Grindhouse was awesome. Go see it. This is why.
It made me want to kick ass.
Okay, back to the theremin.
Soooooo . . . Chamber Music!
Here’s a definition from Wikipedia:
Chamber music is a form of classical music, written for a small group of instruments which traditionally could be accommodated in a palace chamber. Most broadly, it includes any “art music” that is performed by a small number of performers with one performer to a part. The word “chamber” signifies that the music can be performed in a small room, often in a private salon with an intimate atmosphere. However, it usually does not include, by definition, solo instrument performances.
I guess I didn’t know this because I’m a downtown musician. I’ve been playing chamber music my whole life . . .except that I’ve never played in a palace. I have, however, played in small rooms.
I looked this up because my current chamber setup is only piano and theremin. When I think of the term chamber music, I picture either a string quartet or a 18th century corseted crew playing harps, flutes, and harpsichords in a drawing room for a dinner party. But then, when one thinks of the term classical music, I’m sure one’s brain does not immediately produce an image of a theremin.
Again, we were given a repertoire to work on. So, thanks so much for all the suggestions (Brian), but again I have no say in the matter. Luckily, this time, I’m really excited about the pieces that we chosen for my chamber duo.
The pieces that we were assigned are the Rachmaninoff Vocalise, Vocalise en form d’ Habanera by Ravel, and a piece called Chant Grec by Manolis Kalomiris.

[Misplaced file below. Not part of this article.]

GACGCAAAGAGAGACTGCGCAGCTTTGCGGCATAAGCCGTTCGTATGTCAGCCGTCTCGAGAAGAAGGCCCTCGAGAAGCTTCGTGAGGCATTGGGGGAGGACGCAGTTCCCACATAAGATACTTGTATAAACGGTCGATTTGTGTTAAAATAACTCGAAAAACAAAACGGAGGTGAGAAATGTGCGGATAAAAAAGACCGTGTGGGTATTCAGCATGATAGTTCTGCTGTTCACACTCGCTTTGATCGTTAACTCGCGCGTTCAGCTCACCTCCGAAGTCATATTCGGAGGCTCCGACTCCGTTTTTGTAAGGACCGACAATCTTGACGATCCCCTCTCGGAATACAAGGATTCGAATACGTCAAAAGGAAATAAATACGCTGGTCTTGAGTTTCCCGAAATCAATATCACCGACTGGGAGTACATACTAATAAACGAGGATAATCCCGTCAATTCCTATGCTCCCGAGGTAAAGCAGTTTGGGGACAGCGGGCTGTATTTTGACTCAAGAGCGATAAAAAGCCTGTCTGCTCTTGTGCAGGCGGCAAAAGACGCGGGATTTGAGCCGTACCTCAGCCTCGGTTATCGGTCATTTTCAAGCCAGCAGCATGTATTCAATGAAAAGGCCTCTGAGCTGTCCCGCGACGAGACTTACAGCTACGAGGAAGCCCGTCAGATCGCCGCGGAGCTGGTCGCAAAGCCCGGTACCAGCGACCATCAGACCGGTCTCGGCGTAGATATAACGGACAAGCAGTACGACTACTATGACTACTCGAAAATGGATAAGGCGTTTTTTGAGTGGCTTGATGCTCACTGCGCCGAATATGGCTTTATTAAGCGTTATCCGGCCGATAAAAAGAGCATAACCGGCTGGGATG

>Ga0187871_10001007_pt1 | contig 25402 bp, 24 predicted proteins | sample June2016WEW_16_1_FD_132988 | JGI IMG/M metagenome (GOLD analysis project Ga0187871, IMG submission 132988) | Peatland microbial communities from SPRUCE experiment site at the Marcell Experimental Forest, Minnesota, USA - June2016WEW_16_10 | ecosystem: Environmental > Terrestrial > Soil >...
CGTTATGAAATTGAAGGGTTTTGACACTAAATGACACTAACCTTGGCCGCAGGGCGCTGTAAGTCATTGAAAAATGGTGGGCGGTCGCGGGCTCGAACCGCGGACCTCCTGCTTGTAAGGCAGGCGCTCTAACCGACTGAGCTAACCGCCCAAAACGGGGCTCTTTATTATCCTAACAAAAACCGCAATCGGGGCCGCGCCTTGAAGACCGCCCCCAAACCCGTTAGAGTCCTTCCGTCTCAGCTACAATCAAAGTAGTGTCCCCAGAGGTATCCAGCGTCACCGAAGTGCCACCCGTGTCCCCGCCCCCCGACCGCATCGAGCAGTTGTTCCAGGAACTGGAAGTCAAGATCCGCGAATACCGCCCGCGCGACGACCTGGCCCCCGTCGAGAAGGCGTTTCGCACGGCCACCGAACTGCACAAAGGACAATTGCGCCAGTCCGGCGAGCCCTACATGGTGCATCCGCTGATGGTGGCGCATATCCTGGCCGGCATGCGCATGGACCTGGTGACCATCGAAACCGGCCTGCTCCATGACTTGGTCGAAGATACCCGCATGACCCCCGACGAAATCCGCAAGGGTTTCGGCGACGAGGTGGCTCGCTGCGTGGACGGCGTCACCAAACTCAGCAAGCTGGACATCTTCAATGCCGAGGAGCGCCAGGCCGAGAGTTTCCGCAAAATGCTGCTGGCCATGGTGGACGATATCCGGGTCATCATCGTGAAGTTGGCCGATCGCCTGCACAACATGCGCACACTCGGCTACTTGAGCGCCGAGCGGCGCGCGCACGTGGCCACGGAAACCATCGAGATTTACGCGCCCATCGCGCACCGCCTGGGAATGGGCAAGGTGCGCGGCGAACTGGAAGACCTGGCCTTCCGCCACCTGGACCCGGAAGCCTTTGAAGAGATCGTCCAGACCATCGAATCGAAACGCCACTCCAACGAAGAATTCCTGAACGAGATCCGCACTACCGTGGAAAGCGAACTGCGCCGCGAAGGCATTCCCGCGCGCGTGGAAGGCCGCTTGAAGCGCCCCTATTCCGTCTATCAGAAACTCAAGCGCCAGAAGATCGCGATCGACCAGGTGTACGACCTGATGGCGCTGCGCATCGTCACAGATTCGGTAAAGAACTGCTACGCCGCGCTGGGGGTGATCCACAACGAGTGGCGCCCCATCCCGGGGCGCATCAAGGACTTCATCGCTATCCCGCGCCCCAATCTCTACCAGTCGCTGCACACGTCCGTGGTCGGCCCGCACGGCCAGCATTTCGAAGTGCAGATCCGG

I’ve been working on the Rach Vocalise in my lesson, so I was able to play that right away, which was great. We worked on that for the first two coaching sessions, during which I was told to change my technique (successfully I think), and the pianist got in a heated argument with one of the coaches (!!).
Last week was our first coaching session with the main professor of the class. She hadn’t heard what we had been working on with the other coaches and I guess she hadn’t spoken to them either, because when she came in, I think she was scared to death of the sound that she thought she was going to hear.
She came in and sat down and said, “Let’s just do this. Let’s try something. Do you have a piece that you can play on the piano that she can improvise with?”
After explaining that we had been working on the Rach Vocalise for 3 weeks, she agreed to listen to that before trying to find some alternate way of producing sound.
After we played it, she scrapped her improv idea, thank goodness.
Yesterday, she coached us again and we mostly worked on the Ravel Habanera piece.
“Are you familiar with the term, Habanera, Jen?”
“Isn’t it a Spanish, kinda sultry dance?”
“Yes, that’s good.”
As we were working through the piece, we came across a particular run of notes which was basically a scale that was embellished with flourishes in the form of triplettes. I was having trouble getting all the notes, so I was to play the basic scale without the flourishes.
“But even without the flourishes, you can still make this the sexiest scale . . .”
PS: I added a music page to this blog. I’ve downloaded several songs that may or may not illustrate the progress that I’ve been making while in school. Feel free to comment, but like I say on the page, please don’t tell me things that I already know, namely, that I tend to go sharp and that I swell too much . . .oh, and that I miss some notes. I know. I’m working on it! None of the pieces I have downloaded are meant to be great recordings. I record myself often so that I can listen to how I really sound, as opposed to how I think I sound. It really helps. Anyway, have a listen and tell me what you think.